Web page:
In general, the stories are very specific so that they isolate a set of related tasks assigned to a programming group. A simple story may go something like, “As a manager I will receive daily statistics on the rate of ingest into Hydra so that I can project the time it takes to ingest materials.” This story then translates to the programmers the need for statistics gathering and causes us to include additional systems for logging. This prevents us from thinking too much about implementation of a logging mechanism and focus more on display of logs to end users in a way that accomplishes something specific.

 

Agile is more of an umbrella of other tools we use such as: Lean, SCRUM, KanBan, TDD and Extreme Programming.

 

Lean is a software development practice we use as part of being Agile [http://en.wikipedia.org/wiki/Lean_software_development]. One of the debates of software shops, for more than thirty years, is the proper size and formation of a programming team. Some software development managers prefer a large team of ten or more programmers with a lot of overlap. I tend to be on the side where the maximum team size should be six. It may be helpful to offer some information about programmers. A slightly unfair, very stereotypical but pretty honest view of a programmer is someone who has a big chip on his/her shoulder and cannot be convinced his/herview is wrong (I fit this description very well). So when you have a large group with strong, inflexible opinions, work can drag out way too long or in many cases, never get done because it is stuck in a never ending planning process. In a lean shop this is fixed by establishing specific roles so there is little overlap in the need for opinions but the group is small so the need for collaboration is required. The benefits trickle down into the ability to deliver fast, eliminate waste and you end up with a team that works well together.

 

Regarding waste, one of the largest wastes I experience in software design amounts to creating applications, routines, or workflows that are not needed. Historically, software was developed using an approach where a spec for the complete package was written out and all parts designed before a single line of code is written. I used to use what is called the Bordeaux methodology where 70% of the time was planning, 15% programming and 15% debugging and re-programming. The term Bordeaux was coined in that most use a mix of grapes in the proportions: 70% cabernet sauvignon, 15% merlot and 15% cabernet franc. This methodology focused heavily on setting all the requirements up front for the project and could take twelve months or more to complete the project from start to finish. The problem is the amount of waste created was astronomical. By the time nine months went by, the end users forgot what they wanted, came up with new ideas on what they wanted and while the Bordeaux numbers seemed to hold, it became more like 50% planning, 20% programming and 30% going back and reprogramming everything – not to mention the typical deadline extension of six or more months.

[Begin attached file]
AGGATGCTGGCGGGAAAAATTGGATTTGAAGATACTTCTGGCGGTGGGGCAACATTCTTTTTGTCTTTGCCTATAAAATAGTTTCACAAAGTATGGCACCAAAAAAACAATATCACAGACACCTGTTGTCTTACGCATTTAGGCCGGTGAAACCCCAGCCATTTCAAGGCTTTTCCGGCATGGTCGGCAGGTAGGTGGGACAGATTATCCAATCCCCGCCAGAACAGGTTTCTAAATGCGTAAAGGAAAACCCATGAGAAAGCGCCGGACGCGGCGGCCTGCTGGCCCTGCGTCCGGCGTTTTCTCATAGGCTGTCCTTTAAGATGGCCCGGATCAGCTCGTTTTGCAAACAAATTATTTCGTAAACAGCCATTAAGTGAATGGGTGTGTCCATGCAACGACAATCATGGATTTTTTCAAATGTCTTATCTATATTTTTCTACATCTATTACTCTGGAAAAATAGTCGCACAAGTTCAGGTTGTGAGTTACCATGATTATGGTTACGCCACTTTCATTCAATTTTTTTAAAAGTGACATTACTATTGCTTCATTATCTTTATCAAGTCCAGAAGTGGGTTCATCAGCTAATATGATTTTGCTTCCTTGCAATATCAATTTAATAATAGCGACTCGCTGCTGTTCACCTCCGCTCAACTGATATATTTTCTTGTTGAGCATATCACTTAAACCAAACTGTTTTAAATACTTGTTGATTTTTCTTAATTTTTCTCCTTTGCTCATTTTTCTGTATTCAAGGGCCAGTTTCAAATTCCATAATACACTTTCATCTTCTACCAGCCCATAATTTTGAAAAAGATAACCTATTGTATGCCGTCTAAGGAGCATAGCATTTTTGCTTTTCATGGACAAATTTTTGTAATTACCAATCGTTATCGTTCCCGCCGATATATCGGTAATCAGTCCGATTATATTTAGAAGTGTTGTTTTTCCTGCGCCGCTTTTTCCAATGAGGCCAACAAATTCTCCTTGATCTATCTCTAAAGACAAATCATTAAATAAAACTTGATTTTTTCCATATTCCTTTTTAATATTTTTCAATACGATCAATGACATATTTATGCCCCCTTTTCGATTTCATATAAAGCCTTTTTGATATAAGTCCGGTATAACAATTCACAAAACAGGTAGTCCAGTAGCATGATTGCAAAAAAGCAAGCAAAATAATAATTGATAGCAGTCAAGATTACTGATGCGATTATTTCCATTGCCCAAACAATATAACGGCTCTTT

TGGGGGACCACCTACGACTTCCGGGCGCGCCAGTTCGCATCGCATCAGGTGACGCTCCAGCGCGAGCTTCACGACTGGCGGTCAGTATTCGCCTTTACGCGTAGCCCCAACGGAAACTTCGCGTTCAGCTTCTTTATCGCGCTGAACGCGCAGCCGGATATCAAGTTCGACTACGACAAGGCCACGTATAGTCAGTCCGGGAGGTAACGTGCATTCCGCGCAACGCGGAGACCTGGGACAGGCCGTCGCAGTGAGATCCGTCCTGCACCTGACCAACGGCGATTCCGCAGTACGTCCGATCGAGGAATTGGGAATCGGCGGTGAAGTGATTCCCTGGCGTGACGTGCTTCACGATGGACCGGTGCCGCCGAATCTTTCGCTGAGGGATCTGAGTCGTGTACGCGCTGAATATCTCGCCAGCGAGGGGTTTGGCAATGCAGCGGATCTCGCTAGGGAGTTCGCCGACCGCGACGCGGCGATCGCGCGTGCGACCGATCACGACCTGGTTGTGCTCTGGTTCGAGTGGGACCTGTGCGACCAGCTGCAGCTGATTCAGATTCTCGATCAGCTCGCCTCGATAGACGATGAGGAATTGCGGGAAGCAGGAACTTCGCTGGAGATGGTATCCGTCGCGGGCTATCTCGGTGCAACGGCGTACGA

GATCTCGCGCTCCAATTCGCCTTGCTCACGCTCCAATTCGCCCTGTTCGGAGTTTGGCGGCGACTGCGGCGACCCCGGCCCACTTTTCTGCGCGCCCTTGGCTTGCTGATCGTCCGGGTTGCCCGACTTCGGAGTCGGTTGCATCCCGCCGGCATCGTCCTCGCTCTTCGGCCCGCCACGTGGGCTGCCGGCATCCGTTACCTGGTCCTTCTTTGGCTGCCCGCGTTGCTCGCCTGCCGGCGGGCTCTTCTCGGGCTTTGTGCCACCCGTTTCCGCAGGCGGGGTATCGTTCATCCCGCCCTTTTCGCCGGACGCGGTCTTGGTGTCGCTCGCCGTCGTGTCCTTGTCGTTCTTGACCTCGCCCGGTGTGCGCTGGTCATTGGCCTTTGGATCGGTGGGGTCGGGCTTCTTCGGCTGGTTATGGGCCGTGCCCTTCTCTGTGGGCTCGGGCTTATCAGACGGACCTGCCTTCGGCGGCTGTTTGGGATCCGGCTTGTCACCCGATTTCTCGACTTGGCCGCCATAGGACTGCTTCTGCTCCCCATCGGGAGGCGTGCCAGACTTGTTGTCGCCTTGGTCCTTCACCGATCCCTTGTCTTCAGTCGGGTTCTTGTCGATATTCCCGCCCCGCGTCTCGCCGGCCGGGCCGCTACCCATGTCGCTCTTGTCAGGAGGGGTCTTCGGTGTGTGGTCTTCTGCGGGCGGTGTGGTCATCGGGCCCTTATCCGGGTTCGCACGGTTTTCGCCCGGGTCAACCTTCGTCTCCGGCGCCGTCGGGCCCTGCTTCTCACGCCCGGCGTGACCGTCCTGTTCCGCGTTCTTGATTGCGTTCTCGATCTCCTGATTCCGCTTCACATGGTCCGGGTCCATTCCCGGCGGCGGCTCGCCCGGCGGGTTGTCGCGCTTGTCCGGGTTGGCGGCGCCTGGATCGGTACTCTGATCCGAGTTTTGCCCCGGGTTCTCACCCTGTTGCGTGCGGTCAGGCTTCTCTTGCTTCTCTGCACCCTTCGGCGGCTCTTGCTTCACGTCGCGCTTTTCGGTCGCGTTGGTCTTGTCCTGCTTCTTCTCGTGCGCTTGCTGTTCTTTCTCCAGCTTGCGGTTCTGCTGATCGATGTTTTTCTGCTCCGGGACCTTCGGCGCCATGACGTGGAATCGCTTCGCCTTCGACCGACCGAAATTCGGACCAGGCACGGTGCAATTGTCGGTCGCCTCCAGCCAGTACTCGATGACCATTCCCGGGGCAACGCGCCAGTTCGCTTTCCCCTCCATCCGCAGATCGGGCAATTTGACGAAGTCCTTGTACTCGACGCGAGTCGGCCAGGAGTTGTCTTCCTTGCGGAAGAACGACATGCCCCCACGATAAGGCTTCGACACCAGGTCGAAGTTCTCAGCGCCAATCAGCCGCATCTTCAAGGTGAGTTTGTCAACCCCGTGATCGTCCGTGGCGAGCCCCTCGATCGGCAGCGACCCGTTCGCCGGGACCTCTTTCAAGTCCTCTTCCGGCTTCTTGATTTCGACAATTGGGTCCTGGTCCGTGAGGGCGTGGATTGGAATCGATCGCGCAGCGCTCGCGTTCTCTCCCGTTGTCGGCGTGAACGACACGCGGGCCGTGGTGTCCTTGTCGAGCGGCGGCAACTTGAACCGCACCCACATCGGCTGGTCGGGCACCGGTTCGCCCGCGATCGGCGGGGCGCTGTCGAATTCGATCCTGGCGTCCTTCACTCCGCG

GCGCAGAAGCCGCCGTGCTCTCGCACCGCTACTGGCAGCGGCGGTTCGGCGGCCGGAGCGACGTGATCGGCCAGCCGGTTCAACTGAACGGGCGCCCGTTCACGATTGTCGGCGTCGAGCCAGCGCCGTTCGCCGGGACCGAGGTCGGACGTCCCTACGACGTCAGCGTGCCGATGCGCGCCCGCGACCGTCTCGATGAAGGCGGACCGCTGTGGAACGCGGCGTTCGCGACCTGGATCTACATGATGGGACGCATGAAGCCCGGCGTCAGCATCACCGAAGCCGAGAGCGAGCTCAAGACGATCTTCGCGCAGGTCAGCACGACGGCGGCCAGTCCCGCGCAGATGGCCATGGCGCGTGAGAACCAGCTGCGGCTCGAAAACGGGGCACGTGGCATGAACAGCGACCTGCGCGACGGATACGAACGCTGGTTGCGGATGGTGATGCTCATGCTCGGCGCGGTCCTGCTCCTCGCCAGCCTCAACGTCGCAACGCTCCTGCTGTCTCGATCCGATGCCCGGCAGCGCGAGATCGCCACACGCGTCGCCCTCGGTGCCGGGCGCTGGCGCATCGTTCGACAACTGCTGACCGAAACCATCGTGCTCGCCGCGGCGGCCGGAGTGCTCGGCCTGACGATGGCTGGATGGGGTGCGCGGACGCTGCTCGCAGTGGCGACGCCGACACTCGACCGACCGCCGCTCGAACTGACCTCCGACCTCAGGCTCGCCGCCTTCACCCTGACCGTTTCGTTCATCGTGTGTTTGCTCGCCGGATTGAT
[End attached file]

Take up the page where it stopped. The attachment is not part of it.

But Lean alone does not solve the problems of scope creep and meeting deadlines. This is where SCRUM comes in. [http://en.wikipedia.org/wiki/Scrum_(development) ] Our development cycle may last eighteen months but SCRUM and Lean allow us to break this up into what are called sprints. Typically a sprint is a two week development session where the team drops everything and focuses on a set list of deliverables. This allows us to build a user focused solution that is planned, programmed and delivered in a short time span which in turn prevents all the scope creep and waste from the old Bordeaux methodology. While that is a huge benefit in itself, there is an even better outcome. In the two week time period we delivered working code on which we will plan our next two week development phase on top of while gathering the requirements at the latest point in time possible. This means that we deliver what is needed right now and not what we think will be needed a year from now.

 

As for SCRUM, it is really simple and can be applied to any type of project. We start with a post-it note for every task required to be completed in the two week period and post them all on a wall. They are organized into groups for tasks to be done, tasks in progress and completed tasks. In addition there is a section for tasks that are blocked and cannot be completed until something else is done. Each day we meet for fifteen minutes and move the post-it notes from one place to another while answering these three questions to the team: What did you do since the last stand-up, what will you do before the next stand-up and is anything blocking you. As the project manager (or in SCRUM, ScrumMaster) it is my job to make sure the tasks are being completed and if anything is blocked, it is my job to unblock it. When all the parts are put together, it means that the programming team can focus just on the task at hand for that day and all the noise and distractions which include “what do I do next” or “I don’t know what to do while I am waiting for something to happen” are taken away. In addition to completing the task list, at the end of a sprint we discuss what went right and what went wrong. So not only are we iteratively developing better software, we are also iteratively becoming a better programming team.

 

Project management does not do all the work to make a better software package. To accomplish this, you need some more tools; this is where TDD (Test Driven Development) and Extreme Programming come into play.